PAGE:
Transitions

February 28th, 2013

Every new beginning comes from some other beginning’s end. Seneca

On the morning of my 45th birthday, I’m reflective about change. I guess, if all goes well, I’m half way through this crazy journey called life. I want to believe that the best is yet to be. Its my birthday, I can believe what I want. So I’m looking for some birthday inspiration to kick start the second half of my life.

Some people find their inspiration from the great religious texts. Others find it in classic literature. As for me, I find it in sitcoms. Seinfeld, The Office, Modern Family, King of Queens and the like. I’m just a simple man who appreciates light hearted wisdom in ordinary situations that I can relate to. The episode on my mind is one from King of Queens. Doug and his wife Carrie visit Doug’s parents. While they are watching some home movies of Doug playing with his childhood dog, Rocky, Carrie wonders how Rocky could have lived over 25 years. Carrie questions Doug’s mom and uncovers a web of lies designed to protect Doug from the reality that dogs die. She discovers that the current dog is actually Rocky IV. Every time their dogs die, they buy a similar looking dog and name it Rocky. Rocky 11, 111, and IV. Rocky III was even a girl dog.

Doug’s Mom explains to Carrie that, “We don’t talk about unpleasant or uncomfortable things.”
Carrie challenges her, “What do you do with the truth, then?”
Doug’s Mom replies, “We sweep it under the rug, where it belongs!”

After a lot of discussion, they all agree, Doug included, to keep pretending that there has only ever been one Rocky. They celebrate Rocky’s 28th birthday in blissful denial.

There’s a little bit of Doug and his Mom in all of us. We desperately want to believe that things will never end. We go to great lengths to protect our delusion- telling kids elaborate stories about why dad’s moving out, pretending to go to work each day because you can’t bring yourself to tell your family that you lost your job, digging yourself into deep debt because you can’t face the reality that you can no longer afford your old lifestyle. We strut around masquerading as immortal, untouchables, keeping ourselves busy and self important enough to avoid facing the truth that every day we are another day closer to death.

The American poet Adrienne Rich said,

We see daily that our lives are terrible and little, without continuity, buyable and salable at any moment, mere blips on a screen, that this is the way we live now. Memory marketed as nostalgia; terror reduced to mere suspense, to melodrama.

I don’t mean to put a downer on the day. On the contrary, this is liberating to me. It’s the realization of impermanence that frees you to truly live. Once you stop putting energy into pretending you will live forever, expecting things to stay the same, hiding behind a delusion, you can actually live fully NOW. The alternative, the facade of permanence, is exhausting and painful. Every change becomes a new disappointment. The sooner we face the truth of change, the sooner we can stop pretending and actually live while we are alive.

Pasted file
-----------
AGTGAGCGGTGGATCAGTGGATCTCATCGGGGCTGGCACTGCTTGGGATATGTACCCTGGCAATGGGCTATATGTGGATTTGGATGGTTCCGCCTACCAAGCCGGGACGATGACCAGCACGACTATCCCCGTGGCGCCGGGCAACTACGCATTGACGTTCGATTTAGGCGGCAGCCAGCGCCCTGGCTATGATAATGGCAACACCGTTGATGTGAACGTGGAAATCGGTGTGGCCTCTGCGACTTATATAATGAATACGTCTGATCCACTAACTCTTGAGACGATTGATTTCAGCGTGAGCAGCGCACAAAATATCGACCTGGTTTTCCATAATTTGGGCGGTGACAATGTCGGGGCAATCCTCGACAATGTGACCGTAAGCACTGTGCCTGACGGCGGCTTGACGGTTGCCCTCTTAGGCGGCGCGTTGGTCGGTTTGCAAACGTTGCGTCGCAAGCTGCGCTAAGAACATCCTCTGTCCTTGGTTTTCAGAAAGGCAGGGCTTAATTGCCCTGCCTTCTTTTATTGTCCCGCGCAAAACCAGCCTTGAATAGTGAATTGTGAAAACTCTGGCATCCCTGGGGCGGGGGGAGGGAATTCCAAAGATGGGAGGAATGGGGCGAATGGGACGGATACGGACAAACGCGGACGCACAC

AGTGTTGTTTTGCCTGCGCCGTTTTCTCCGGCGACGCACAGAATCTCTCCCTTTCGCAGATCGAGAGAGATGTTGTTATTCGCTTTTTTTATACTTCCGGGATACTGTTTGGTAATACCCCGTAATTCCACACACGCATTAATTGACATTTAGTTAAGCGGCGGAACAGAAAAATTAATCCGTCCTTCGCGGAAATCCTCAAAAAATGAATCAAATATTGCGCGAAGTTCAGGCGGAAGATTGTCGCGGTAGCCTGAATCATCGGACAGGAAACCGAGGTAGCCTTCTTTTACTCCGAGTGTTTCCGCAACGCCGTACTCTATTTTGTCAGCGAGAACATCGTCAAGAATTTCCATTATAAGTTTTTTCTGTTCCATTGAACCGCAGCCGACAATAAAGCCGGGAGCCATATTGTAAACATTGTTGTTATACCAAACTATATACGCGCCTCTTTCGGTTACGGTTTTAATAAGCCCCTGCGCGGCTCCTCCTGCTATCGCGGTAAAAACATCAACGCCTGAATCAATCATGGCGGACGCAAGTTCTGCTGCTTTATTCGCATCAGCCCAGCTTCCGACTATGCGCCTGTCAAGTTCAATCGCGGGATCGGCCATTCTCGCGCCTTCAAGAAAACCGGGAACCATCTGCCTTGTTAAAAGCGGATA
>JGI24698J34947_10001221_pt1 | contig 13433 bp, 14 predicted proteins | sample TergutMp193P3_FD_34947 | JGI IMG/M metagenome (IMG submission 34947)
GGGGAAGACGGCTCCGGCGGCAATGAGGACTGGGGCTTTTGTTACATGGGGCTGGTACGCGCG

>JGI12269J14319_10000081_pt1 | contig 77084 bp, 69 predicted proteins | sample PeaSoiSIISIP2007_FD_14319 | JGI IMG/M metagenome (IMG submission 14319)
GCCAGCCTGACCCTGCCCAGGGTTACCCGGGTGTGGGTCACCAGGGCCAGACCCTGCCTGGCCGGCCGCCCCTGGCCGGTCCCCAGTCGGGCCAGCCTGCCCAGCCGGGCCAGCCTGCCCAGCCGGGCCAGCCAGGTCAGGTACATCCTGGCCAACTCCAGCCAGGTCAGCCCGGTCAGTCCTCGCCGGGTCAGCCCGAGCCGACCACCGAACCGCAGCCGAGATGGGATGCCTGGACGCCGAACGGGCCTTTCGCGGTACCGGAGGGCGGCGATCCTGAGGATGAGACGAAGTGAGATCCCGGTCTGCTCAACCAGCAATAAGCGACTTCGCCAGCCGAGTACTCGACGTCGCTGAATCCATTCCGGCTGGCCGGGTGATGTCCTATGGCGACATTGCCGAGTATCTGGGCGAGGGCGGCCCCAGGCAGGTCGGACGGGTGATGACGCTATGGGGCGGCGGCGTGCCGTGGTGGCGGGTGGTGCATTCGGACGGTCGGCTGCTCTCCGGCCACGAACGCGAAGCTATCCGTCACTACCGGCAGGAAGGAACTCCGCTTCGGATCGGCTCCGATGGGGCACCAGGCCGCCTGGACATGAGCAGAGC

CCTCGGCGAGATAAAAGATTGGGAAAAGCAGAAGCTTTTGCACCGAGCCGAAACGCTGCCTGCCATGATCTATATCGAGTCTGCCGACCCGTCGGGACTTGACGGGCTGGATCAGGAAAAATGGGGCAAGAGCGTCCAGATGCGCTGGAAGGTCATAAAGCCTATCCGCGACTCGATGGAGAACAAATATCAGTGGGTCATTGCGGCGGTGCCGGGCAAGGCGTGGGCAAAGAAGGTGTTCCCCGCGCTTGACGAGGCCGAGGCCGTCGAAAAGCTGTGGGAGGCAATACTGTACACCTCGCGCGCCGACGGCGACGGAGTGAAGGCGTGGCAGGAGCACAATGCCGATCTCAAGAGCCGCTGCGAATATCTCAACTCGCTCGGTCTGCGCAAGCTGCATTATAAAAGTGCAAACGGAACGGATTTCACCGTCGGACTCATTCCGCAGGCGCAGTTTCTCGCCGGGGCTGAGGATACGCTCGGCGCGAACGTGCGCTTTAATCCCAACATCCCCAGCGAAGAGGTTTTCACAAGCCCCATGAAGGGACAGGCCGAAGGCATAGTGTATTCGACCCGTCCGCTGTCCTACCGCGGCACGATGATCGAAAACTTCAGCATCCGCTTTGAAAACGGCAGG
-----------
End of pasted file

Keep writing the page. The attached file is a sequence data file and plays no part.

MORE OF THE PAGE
Two truths about change I’m reflective about on my birthday-

1. Everything ends, and usually sooner than we want to believe.

2. Ending is a relative term, as most things turn up again in some other form, whether it’s Rocky II, III or IV, a memory, recycled hope or a new opportunity. Everything has always existed, and always will exist, in some form or other. Keanu Reeves said in The Day the Earth Stood Still, “nothing ever truly dies. The universe wastes nothing. Everything is simply, transformed.”

The first truth is the basis for acceptance. The second is the basis for optimism. But they both need to be held together. The first truth without the second can easily lead to despair. The second truth without the first can easily lead you to take things for granted, the indifference of entitlement.

So I guess this means I accept that I’m 45 and not 25. And yet I’m just another version of 25 year old Ian; Ian IV or something like it. I don’t have the energy I had at 25, but I have more peace than I had at 45. The peace I have now is the transformed energy of 25 year old me, and the next stage of my life will transform what I am now into something new. That’s the adventure I’m celebrating today and it makes me optimistic.

At this mid point in life, Winston Churchill’s words seem on point,

This is not the end. It is not even the beginning of the end. But it is, perhaps, the end of the beginning.

Now excuse me while I enjoy the birthday crepes my son just made me.

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